Listed Building

The only legal part of the listing is the address/name of site. Addresses and building names may have changed since the date of listing – see ‘About Listed Buildings’ below for more information.


Status: Designated


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Date Added
Local Authority
Planning Authority
NO 40058 29954
340058, 729954


Samuel Bell, for James Miln, builder, circa 1790. 3-storey with

basement and sub-basement, 19-bay flatted terrace on Edinburgh New Town model. Course rubble sandstone to front with some cherry-cocking, random rubble to rear, ashlar dressings, slate roof. Band course to ground floor; heavily rusticated quoins; doorpieces with Gibbs surrounds and tripartite keystones; ashlar-coped skews, axial and wallhead stacks, some removed and others totally or partially rebuilt in brick; margined windows with some original 12-pane timber sash and case glazing, replaced with 2-pane elsewhere.

FRONT ELEVATION: symmetrical; 7-bay block to centre linked to 5-bay outer blocks by recessed single bays, each with angle quoins; segmental-arched doors and small windows to basement, paired doors to ground floor centre, single doors at 4th, 6th and 8th bays from left and from right each approached by steps and platt oversailing basement with rubble voussoirs and plain metal railings. 12 windows to ground floor, 19 to each upper floor, 2 later dormers, various rooflights.

REAR ELEVATION: 4-storey and basement in fall of ground; symmetrical arrangement of 4 bays to either side of two 3-window bows, 3rd bay from each end blind terminating in wallhead stack (removed from E end). 2 later dormers, various rooflights.

INTERIOR: not seen.

REMAINS OF FORMER SEA WALL: fragment of rubble wall to E end.

Statement of Special Interest

One of the earliest imitations of the Edinburgh New Town flatted terrace, but with provincial details. Changes in stonework (eg between ground and 1st floor of No 136) indicates construction in stages. Speculatively built by James Miln (described as 'Architect' in his obituary) to provide town residences for country families. The rear elevation has views over the Tay to Fife, and the rear boundary wall formerly backed onto the Tay. The railings to the front are not original.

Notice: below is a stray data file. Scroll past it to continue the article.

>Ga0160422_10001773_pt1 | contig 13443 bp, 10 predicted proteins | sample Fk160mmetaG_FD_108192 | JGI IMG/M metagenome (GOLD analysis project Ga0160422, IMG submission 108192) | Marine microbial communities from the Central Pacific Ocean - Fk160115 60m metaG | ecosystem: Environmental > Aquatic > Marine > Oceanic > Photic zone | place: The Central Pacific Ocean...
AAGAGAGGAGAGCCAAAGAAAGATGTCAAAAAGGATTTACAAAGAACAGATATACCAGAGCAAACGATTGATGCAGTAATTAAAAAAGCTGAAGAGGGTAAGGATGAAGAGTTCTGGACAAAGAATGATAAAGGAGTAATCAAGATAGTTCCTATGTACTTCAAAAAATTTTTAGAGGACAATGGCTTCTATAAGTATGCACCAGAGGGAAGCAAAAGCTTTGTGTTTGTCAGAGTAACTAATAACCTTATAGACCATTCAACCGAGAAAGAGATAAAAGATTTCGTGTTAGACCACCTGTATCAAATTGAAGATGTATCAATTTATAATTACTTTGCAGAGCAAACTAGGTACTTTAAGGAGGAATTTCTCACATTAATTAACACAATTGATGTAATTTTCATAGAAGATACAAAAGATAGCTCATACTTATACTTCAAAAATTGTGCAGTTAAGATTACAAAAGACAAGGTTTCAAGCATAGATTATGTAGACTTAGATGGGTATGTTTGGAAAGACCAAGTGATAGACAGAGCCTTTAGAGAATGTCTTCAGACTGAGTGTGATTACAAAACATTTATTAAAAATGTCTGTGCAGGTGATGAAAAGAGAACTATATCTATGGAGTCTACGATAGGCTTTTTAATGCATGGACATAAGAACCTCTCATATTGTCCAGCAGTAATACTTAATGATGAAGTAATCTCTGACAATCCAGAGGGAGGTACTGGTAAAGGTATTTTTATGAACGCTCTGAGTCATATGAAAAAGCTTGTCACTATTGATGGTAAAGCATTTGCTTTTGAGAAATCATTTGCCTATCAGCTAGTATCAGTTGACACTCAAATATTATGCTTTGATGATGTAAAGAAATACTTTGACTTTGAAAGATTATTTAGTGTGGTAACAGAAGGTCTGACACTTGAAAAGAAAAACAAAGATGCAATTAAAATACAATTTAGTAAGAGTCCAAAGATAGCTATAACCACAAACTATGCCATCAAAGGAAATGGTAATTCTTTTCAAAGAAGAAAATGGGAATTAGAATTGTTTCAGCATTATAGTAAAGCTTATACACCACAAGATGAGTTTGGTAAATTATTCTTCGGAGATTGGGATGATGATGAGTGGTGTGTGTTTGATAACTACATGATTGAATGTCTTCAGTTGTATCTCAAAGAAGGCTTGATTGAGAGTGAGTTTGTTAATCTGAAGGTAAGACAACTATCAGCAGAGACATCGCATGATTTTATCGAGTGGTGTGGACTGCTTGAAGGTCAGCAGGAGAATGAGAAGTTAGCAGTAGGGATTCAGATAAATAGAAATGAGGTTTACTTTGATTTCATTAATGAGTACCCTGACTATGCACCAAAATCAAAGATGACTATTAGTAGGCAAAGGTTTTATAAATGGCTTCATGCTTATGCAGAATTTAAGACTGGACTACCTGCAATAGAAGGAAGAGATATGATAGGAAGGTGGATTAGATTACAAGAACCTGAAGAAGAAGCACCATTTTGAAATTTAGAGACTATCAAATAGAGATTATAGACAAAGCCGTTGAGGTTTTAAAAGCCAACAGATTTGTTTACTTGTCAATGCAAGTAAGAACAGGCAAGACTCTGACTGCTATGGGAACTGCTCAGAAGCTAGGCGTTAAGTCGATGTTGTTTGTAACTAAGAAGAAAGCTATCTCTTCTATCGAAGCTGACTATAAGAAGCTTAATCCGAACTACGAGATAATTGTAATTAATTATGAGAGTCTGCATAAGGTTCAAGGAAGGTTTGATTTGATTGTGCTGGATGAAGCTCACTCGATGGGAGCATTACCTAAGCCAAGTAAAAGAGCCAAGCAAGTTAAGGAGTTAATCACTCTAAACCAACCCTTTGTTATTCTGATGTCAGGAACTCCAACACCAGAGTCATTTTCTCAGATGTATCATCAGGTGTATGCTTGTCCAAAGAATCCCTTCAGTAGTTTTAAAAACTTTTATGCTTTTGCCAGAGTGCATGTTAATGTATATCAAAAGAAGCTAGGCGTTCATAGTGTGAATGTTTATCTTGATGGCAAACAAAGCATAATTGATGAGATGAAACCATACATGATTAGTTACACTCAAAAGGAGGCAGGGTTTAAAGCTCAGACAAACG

McKean and Walker (1993), p66.

About Listed Buildings

Listing is the way that a building or structure of special architectural or historic interest is recognised by law through the Planning (Listed Buildings and Conservation Areas) (Scotland) Act 1997.

We list buildings of special architectural or historic interest using the criteria published in the Historic Environment Scotland Policy Statement.

The information in the listed building record gives an indication of the special architectural or historic interest of the listed building(s). It is not a definitive historical account or a complete description of the building(s). The format of the listed building record has changed over time. Earlier records may be brief and some information will not have been recorded.

The only legal part of the listing is the address/name of site. Addresses and building names may have changed since the date of listing and if a number or name is missing from a listing address it may still be listed. Listing covers both the exterior and the interior and any object or structure fixed to the building. Listing can also cover structures not physically attached but which are part of the curtilage of the building, such as boundary walls, gates, gatepiers, ancillary buildings etc. The planning authority is responsible for advising on what is covered by the listing including the curtilage of a listed building. Since 1 October 2015 we have been able to exclude items from a listing. If part of a building is not listed, it will say that it is excluded in the statutory address and in the statement of special interest in the listed building record. The statement will use the word 'excluding' and quote the relevant section of the Historic Environment Scotland Act 2014. Some earlier listed building records may use the word 'excluding', but if the Act is not quoted, the record has not been revised to reflect current legislation.

If you want to alter, extend or demolish a listed building you need to contact your planning authority to see if you need listed building consent. The planning authority advises on the need for listed building consent and they also decide what a listing covers. The planning authority is the main point of contact for all applications for listed building consent.

Find out more about listing and our other designations at You can contact us on 0131 668 8716 or at


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Printed: 26/03/2019 15:09